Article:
23 And immediately there was in their synagogue a man with an unclean spirit. And he cried out, 24 “What have you to do with us, Jesus of Nazareth? Have you come to destroy us? I know who you are—the Holy One of God.” 25 But Jesus rebuked him, saying, “Be silent, and come out of him!” 26 And the unclean spirit, convulsing him and crying out with a loud voice, came out of him. 27 And they were all amazed, so that they questioned among themselves, saying, “What is this? A new teaching with authority! He commands even the unclean spirits, and they obey him.” 28 And at once his fame spread everywhere throughout all the surrounding region of Galilee.
One of the common questions that I am asked, especially by children, is why God would have created the devil. Once children grasp that God made everything, and that the devil is a creation, they simply cannot imagine why God who is good and loving would make such a creature.
One answer that I have not yet given, at least not in this form, which grabs my attention is here as I read this passage. Look at what happens. An evil spirit is tormenting a person until one particular moment. Then, out of nowhere so far as the evil spirit is concerned, his power is totally and irreparably broken.
We know that God does the things that he does for the sake of his own glory. This means that God created mankind for his glory. It also means that God created the demons for his glory. This is not to make God guilty of sin or the author of evil, but rather it is to be true to the Scriptures which declare that God made all things, and apart from him, nothing was made (cf. John 1:1-3; Gen 1:1; etc.).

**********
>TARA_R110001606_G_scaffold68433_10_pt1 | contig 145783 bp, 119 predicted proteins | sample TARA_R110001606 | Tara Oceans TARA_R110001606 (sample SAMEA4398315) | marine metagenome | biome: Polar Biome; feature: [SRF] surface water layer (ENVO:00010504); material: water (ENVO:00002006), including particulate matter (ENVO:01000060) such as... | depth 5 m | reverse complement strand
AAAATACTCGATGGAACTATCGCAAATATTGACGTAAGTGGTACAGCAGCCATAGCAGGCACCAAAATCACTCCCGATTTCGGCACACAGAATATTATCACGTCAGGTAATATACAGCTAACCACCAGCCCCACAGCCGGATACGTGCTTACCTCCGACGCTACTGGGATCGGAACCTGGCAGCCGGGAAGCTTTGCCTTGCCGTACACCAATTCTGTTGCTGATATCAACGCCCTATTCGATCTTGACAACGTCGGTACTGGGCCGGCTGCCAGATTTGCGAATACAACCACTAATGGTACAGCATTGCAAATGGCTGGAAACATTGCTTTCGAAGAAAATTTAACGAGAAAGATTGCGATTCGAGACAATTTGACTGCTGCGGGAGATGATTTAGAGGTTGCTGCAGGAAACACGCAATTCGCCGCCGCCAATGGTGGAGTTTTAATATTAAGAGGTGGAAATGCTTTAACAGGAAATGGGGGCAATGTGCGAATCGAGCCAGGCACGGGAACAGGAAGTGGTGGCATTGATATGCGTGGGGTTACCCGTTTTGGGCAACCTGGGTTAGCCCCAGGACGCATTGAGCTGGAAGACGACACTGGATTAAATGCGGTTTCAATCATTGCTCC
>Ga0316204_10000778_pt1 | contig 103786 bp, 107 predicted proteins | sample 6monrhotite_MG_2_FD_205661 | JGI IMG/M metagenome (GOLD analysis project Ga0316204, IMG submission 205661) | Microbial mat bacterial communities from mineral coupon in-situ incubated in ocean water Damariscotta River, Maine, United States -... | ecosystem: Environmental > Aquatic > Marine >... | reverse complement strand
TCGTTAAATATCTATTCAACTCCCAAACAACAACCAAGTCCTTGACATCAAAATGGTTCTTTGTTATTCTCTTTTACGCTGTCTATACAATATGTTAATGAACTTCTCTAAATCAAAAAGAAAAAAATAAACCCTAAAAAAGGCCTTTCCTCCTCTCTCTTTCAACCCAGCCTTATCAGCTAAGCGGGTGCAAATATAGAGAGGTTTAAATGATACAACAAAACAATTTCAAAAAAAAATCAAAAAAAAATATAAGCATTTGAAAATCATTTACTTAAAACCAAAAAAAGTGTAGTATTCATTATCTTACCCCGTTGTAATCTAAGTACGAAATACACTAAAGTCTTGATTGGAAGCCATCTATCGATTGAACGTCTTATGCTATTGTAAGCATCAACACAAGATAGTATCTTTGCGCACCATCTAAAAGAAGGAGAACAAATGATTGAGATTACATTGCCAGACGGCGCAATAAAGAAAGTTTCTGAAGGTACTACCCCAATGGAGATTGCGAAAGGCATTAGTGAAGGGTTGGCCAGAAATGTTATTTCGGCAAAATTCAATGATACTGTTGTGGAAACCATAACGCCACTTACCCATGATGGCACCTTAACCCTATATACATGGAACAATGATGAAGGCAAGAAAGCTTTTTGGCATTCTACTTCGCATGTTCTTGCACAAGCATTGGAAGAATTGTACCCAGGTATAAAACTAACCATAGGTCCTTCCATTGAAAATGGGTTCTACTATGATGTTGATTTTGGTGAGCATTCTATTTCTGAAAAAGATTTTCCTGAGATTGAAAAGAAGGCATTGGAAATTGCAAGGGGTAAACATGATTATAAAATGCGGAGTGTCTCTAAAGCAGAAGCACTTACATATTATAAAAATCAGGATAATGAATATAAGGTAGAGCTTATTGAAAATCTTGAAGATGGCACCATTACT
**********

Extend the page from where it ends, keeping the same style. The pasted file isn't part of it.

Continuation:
Looking at this instance in mark’s gospel, we see at least one reason for the existence of the evil spirit. The spirit exists for Jesus to cast out. When Jesus commanded the demon to come out of the person in mark 1, Jesus showed those around him that he indeed had the authority to command evil spirits to leave people alone. Jesus is greatly powerful, greatly to be praised. Casting out that demon showed the world that Jesus was stronger than any evil spirit. Thus, the demon, in its own unintentional way, glorified Jesus by losing to him.
It would do us all good to remember that God has indeed made everything for the purpose of shining a light on his glory. All good things, all beautiful things, all wonderful things show us those attributes in God. All ugly things, all evil things, all hurtful things contrast with the beauty of God, and they show us God’s power when he defeats them. Sin glorifies God, because when God rightly punishes sin, his justice is magnified. Sin glorifies God also because when God forgives a sinner, his grace is magnified. We ought never to intentionally sin so that grace might be displayed, but we must recognize that everything in the universe, even our sin or evil spirits, ultimately serves to display the power and glory of our God.